T-Mobile just unveiled its latest "uncarrier" moves at a press event in New York City, and the new Jump plan was undoubtedly its biggest announcement. For $10 a month, customers can upgrade their phone twice every calendar year, a move that the company says will set it apart from competitors that make you wait two years to upgrade to a new handset. The question is whether or not this is truly a good deal, and the answer is: it depends.

Imagine you picked up a Samsung Galaxy S4 on T-Mobile today. The phone, which has a $579.99 list price, would cost you $99.99 down, plus $20 every month for 24 months, as well as an additional $10 per month for Jump. You're first eligible for a Jump upgrade after six months, and let's imagine you wanted to take advantage of it immediately. At that point, you'd have paid a total of $279.99 ($99.99 plus $30 per month for Jump and your standard equipment installment plan). Assuming you were buying another new, high-end phone like the Galaxy S4 without Jump, you'll likely be paying somewhere in the neighborhood of $600 for a new phone.

If you're confident you'll take advantage of the plan twice a year, every year, it's worth looking into

Obviously, you've paid less using Jump at that point, but there's a catch: T-Mobile will take back that Galaxy S4 when you upgrade. You don't get to keep the phone as a backup or sell it on the secondary market. For some people, this likely won't be an issue — messing around with selling phones on Craigslist or eBay can be a huge exercise in frustration. And Jump gives you insurance benefits as well. Given the fact that Verizon and AT&T charge $7 per month for comparable insurance plans while Sprint charges a whopping $11, the $10 Jump plan and its early upgrade benefits don't seem so bad. Particularly if you're the kind of person who subjects your phone to a lot of abuse (though you'll have to pay a deductible to replace a broken phone in all cases).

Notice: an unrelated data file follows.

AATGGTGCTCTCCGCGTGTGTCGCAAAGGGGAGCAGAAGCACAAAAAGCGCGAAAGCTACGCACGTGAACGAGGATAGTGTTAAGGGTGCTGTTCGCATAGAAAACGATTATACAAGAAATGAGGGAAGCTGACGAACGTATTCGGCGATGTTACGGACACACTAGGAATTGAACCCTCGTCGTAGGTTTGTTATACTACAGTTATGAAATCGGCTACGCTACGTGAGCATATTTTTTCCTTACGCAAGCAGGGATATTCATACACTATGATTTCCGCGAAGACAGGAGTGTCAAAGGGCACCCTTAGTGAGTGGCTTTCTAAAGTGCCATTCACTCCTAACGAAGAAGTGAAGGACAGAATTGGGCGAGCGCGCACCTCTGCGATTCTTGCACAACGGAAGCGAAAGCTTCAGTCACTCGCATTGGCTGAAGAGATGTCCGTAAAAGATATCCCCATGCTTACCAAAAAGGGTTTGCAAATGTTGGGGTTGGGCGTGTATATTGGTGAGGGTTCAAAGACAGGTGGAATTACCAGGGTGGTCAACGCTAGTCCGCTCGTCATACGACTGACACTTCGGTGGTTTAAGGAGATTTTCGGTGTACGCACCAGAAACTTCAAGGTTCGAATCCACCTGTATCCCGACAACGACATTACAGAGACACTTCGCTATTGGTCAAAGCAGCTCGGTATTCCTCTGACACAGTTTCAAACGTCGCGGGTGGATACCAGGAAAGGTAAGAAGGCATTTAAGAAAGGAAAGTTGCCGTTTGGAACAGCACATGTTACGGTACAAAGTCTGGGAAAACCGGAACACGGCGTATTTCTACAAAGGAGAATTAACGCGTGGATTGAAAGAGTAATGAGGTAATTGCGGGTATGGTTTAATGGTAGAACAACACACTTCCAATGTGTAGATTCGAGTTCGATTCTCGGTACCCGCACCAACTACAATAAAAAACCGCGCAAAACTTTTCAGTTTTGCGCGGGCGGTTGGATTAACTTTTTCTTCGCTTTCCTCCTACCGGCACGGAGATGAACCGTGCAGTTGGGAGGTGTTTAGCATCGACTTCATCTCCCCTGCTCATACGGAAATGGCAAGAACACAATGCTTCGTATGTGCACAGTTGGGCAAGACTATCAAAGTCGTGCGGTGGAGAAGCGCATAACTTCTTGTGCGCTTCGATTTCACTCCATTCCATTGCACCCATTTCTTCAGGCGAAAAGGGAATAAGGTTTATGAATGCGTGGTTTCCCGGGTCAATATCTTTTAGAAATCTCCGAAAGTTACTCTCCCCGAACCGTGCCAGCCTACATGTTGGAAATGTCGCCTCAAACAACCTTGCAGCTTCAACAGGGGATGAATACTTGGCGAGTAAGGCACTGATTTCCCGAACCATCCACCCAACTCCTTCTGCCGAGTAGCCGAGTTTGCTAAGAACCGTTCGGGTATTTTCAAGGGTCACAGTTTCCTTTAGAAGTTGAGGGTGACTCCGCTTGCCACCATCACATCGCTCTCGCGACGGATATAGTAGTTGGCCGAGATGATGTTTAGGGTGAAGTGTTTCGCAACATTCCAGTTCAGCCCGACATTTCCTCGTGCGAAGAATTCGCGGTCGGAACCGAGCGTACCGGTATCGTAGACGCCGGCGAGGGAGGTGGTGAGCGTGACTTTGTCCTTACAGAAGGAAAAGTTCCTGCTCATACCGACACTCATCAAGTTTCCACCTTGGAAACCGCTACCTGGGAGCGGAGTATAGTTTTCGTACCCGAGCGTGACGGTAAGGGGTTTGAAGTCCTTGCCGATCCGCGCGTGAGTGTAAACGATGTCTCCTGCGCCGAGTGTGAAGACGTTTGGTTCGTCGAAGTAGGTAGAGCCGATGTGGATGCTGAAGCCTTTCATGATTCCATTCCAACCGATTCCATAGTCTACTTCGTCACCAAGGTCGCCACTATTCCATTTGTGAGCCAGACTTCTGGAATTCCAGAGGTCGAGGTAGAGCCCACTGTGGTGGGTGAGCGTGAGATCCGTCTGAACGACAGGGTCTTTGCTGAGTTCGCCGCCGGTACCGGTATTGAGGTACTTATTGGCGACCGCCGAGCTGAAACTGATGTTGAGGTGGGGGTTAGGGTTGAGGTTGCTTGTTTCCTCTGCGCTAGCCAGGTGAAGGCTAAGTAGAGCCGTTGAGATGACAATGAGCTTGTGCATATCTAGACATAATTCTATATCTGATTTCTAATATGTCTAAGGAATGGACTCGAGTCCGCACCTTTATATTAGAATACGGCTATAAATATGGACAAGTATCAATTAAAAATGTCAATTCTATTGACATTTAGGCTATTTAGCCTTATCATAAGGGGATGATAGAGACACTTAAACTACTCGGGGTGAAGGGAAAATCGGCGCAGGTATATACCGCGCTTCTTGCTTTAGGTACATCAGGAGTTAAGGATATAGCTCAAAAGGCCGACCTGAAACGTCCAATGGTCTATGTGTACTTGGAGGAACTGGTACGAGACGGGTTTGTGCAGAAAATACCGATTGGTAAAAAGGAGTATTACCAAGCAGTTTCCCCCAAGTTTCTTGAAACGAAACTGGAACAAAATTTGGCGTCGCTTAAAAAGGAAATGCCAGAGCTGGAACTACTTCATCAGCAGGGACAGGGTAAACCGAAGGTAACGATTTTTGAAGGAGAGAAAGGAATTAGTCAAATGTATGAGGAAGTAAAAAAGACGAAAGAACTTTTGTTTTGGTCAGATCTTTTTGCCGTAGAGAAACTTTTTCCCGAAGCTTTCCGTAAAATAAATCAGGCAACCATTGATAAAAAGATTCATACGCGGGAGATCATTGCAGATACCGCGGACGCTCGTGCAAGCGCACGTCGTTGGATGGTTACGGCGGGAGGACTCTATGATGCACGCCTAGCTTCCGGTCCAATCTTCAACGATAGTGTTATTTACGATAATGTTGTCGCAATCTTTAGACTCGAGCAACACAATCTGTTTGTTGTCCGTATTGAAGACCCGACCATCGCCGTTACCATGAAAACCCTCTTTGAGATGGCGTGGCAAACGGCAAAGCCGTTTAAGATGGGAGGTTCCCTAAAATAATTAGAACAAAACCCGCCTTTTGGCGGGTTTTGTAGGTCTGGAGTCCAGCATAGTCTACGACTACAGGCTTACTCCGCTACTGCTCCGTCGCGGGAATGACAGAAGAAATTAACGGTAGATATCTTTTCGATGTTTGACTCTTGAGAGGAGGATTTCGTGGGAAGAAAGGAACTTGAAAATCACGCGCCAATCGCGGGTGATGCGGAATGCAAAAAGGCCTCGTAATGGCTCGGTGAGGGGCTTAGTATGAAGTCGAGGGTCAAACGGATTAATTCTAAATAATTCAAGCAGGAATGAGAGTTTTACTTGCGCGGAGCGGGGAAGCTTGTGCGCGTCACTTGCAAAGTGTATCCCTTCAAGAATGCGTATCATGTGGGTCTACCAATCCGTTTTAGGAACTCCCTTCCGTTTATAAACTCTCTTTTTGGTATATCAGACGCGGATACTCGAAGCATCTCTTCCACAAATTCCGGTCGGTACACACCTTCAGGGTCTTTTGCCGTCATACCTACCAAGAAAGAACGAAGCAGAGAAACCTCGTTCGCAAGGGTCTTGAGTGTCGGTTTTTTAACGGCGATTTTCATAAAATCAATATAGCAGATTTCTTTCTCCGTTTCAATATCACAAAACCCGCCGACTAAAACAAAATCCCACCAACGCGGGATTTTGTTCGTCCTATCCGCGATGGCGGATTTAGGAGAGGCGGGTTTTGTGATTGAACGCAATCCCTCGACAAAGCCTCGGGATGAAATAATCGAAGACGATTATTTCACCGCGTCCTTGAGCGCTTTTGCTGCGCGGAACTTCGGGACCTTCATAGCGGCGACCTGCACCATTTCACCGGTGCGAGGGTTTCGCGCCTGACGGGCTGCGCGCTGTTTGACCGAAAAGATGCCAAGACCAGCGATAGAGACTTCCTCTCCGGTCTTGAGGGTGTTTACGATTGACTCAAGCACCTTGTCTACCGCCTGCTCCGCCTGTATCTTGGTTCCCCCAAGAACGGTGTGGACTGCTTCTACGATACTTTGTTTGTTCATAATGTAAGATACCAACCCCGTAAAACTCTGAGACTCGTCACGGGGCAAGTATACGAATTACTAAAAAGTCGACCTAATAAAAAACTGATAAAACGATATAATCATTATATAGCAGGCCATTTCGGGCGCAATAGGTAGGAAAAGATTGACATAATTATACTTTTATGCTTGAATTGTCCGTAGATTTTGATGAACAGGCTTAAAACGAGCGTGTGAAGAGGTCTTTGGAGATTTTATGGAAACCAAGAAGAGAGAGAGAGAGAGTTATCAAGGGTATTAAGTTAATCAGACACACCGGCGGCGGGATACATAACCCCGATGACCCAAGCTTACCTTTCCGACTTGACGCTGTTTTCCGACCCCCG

It's not as much of a sure thing as T-Mobile would have you believe

While there certainly can be an argument for Jump if you take advantage of it on a regular basis, things don't look quite as good the longer you wait. Let's say you wait a full year before trading in your Galaxy S4 — at that point, you'll have paid $459.99 for the phone and your Jump plan. That's only $120 less than the full retail price for the phone, and you still don't get to keep it. Sure, it's a pain to sell phones on the secondary market, but a former flagship phone can usually fetch far more than $120, even after a year of use. There's also the fact that flagship phones tend to be on an annual cycle — so you could get caught after six months having to make a choice between "upgrading" to a phone you don't really want, or losing value the longer you wait for that next phone to come along.

It's probably fair to say that Jump isn't always better than your other options for upgrading your phone — it's just different. If you're confident you'll take advantage of the plan twice a year, every year, it's worth looking into. If you're the kind of person who likes to have upgrade freedom without the hassle of selling used phones, or if you're prone to breaking your devices, it's definitely worth a look. But if you just want to upgrade your iPhone or Galaxy device every summer like clockwork, you might be better off saving your $10 every month and just making Craigslist sales part of your yearly ritual.